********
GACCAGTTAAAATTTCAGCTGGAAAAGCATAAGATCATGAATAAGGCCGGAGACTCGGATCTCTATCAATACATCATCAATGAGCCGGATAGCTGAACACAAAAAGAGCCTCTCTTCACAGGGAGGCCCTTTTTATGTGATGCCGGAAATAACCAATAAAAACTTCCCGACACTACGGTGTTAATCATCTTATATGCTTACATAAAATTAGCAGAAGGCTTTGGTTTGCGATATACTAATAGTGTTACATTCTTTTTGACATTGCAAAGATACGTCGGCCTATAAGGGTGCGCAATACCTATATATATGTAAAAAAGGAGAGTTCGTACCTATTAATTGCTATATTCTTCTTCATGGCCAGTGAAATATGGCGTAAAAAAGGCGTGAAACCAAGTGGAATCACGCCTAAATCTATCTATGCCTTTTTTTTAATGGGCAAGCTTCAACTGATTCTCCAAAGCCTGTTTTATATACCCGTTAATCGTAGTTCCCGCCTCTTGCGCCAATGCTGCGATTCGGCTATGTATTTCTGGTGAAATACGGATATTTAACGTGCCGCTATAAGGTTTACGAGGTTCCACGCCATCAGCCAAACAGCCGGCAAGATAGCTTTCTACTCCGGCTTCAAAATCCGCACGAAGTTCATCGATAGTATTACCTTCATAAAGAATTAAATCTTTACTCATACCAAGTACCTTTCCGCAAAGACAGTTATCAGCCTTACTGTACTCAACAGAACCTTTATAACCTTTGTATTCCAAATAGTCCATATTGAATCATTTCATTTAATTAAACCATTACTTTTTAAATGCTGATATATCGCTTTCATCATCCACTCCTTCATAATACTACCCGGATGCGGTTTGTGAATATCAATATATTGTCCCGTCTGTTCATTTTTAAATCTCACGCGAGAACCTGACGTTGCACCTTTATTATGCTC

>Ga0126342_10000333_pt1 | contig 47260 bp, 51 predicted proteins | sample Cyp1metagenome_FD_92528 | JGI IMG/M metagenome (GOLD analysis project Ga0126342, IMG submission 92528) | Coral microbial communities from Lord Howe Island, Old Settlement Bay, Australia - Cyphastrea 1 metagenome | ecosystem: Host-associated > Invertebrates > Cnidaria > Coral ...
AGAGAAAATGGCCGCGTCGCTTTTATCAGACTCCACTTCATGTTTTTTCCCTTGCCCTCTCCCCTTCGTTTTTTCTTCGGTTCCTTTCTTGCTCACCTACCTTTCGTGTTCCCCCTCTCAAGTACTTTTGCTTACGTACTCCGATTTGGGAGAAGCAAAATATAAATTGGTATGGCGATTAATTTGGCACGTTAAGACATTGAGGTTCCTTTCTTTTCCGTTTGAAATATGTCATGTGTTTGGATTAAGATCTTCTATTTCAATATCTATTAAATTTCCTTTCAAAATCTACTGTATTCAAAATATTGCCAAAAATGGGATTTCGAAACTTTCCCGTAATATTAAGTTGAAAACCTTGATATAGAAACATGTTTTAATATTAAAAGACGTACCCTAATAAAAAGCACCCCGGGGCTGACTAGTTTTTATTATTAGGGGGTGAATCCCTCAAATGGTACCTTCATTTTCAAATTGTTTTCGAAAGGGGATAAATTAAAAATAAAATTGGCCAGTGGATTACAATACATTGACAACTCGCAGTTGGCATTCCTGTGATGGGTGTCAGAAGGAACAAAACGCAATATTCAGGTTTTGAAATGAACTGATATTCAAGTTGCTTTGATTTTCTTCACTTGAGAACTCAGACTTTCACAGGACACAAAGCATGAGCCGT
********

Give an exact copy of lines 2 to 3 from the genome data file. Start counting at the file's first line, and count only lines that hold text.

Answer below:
>Ga0126342_10000333_pt1 | contig 47260 bp, 51 predicted proteins | sample Cyp1metagenome_FD_92528 | JGI IMG/M metagenome (GOLD analysis project Ga0126342, IMG submission 92528) | Coral microbial communities from Lord Howe Island, Old Settlement Bay, Australia - Cyphastrea 1 metagenome | ecosystem: Host-associated > Invertebrates > Cnidaria > Coral ...
AGAGAAAATGGCCGCGTCGCTTTTATCAGACTCCACTTCATGTTTTTTCCCTTGCCCTCTCCCCTTCGTTTTTTCTTCGGTTCCTTTCTTGCTCACCTACCTTTCGTGTTCCCCCTCTCAAGTACTTTTGCTTACGTACTCCGATTTGGGAGAAGCAAAATATAAATTGGTATGGCGATTAATTTGGCACGTTAAGACATTGAGGTTCCTTTCTTTTCCGTTTGAAATATGTCATGTGTTTGGATTAAGATCTTCTATTTCAATATCTATTAAATTTCCTTTCAAAATCTACTGTATTCAAAATATTGCCAAAAATGGGATTTCGAAACTTTCCCGTAATATTAAGTTGAAAACCTTGATATAGAAACATGTTTTAATATTAAAAGACGTACCCTAATAAAAAGCACCCCGGGGCTGACTAGTTTTTATTATTAGGGGGTGAATCCCTCAAATGGTACCTTCATTTTCAAATTGTTTTCGAAAGGGGATAAATTAAAAATAAAATTGGCCAGTGGATTACAATACATTGACAACTCGCAGTTGGCATTCCTGTGATGGGTGTCAGAAGGAACAAAACGCAATATTCAGGTTTTGAAATGAACTGATATTCAAGTTGCTTTGATTTTCTTCACTTGAGAACTCAGACTTTCACAGGACACAAAGCATGAGCCGT